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Matt Pickles | 20 Apr 12
With the threat of a fuel strike still hanging over British motorists, replacing fuel lorries with donkeys is probably not one of the interim solutions being proposed.
But this photograph released by Oxford University’s Griffith Institute seems to show one way in which fuel was transported around Egypt in the 1970s.
The intriguing snap was taken by American photographer John Ross, who became a freelance photographer after meeting professional photographers while flying to Cairo as a navigator for TWA airlines.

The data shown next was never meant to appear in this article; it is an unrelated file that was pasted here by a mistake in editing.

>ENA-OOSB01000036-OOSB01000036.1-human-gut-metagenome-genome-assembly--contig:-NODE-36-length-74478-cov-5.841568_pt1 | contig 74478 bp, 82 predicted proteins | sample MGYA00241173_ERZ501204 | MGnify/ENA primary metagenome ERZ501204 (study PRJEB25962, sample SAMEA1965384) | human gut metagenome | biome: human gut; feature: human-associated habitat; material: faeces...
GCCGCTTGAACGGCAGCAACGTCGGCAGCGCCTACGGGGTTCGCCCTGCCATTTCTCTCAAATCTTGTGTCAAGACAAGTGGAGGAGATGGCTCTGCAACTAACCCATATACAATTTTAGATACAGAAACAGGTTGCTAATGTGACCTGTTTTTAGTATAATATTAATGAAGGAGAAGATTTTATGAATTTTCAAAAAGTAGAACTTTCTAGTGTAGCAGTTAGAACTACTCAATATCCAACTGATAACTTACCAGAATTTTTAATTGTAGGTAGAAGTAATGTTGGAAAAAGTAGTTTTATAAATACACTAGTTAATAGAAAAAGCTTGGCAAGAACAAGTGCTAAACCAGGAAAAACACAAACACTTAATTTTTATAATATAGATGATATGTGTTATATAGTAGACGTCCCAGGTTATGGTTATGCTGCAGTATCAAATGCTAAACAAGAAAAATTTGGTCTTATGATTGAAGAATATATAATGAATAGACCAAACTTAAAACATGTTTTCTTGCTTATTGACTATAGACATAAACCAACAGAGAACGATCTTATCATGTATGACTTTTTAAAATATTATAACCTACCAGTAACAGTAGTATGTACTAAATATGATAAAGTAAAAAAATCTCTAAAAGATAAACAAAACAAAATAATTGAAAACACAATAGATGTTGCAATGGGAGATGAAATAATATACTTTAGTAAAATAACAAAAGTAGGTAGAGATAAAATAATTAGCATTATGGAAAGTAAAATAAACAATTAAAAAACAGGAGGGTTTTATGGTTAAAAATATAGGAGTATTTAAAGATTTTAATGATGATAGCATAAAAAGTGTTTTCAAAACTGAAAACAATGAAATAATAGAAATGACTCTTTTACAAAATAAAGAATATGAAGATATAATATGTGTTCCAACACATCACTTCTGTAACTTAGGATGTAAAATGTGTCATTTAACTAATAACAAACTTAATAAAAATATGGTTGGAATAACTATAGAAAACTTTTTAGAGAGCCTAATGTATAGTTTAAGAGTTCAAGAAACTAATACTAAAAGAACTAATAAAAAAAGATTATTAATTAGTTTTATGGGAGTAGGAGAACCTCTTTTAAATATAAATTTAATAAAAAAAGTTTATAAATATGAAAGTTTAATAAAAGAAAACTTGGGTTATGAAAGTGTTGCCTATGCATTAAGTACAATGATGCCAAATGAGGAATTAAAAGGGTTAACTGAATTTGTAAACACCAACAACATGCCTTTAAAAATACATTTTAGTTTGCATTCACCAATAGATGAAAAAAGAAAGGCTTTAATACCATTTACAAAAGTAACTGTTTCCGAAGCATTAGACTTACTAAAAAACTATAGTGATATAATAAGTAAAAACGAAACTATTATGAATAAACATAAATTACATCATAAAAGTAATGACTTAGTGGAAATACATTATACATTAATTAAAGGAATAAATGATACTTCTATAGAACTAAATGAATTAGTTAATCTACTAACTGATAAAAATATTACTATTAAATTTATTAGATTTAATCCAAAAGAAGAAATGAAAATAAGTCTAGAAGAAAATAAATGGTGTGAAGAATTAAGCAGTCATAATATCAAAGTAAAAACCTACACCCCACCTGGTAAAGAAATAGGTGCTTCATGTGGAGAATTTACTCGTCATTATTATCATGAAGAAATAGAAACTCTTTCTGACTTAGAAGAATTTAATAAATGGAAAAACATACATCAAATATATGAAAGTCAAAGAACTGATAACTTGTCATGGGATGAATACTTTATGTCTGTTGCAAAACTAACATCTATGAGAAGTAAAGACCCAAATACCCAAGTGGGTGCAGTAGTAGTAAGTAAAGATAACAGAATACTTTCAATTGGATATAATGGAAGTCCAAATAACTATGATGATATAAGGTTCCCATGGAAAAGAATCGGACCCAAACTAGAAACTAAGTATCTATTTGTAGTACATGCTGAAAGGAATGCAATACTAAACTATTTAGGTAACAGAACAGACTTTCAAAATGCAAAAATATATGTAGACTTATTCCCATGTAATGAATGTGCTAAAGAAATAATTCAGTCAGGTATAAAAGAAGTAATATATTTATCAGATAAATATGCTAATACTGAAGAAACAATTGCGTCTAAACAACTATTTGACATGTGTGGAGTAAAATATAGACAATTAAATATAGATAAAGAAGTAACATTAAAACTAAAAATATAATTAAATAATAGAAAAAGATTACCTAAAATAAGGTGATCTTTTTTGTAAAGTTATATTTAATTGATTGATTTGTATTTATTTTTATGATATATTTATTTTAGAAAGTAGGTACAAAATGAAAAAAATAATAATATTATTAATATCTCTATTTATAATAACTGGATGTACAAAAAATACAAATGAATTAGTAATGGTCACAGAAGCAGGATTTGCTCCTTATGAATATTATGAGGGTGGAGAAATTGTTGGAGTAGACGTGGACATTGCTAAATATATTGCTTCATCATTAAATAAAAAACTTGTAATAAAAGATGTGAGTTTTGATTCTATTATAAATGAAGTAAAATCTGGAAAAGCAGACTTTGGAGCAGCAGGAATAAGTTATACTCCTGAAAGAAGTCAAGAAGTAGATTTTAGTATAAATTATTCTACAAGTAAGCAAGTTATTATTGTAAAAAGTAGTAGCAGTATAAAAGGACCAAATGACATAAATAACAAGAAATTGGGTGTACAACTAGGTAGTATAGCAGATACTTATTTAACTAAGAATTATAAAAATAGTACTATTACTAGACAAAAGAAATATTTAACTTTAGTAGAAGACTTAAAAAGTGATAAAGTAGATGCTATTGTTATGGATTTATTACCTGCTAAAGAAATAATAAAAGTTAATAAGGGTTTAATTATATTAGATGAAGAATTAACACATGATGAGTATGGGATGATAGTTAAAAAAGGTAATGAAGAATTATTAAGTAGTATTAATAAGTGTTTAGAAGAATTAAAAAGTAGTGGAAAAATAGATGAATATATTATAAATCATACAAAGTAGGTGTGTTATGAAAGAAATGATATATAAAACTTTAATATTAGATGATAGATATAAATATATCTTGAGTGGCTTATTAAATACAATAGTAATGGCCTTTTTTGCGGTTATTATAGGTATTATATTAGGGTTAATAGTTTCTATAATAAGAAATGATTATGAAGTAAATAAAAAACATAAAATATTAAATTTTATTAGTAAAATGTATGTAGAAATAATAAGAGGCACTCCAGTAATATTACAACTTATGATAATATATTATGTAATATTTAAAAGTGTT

Mrs Cat Warsi of the Griffith Institute said: ‘We don’t know about this photograph – is that tank really full of oil? Were poor donkeys regularly used to carry fuel? But we do know that John Ross photographed for Vogue and Magnum and at Carnegie Hall, while his photographs of Egypt, its culture and people, have appeared in many hundreds of books, and we are delighted to have so many of these important images in our archive.’
This image is one of more than 2,000 colour images shot by American photographer John Ross between the 1960s and the 1990s. The images were donated to the Griffith Institute by his former wife Mrs Judy Ross after his death in 2006. The Ross archive also includes 500 black and white colour negatives, 300 prints and six volumes of antique postcards.
Top image: Picture by John Ross, courtesy of Griffith Institute, University of Oxford. Bottom image: A petrol station in Coventry during protests over fuel prices in 2008 (image by Mike1024)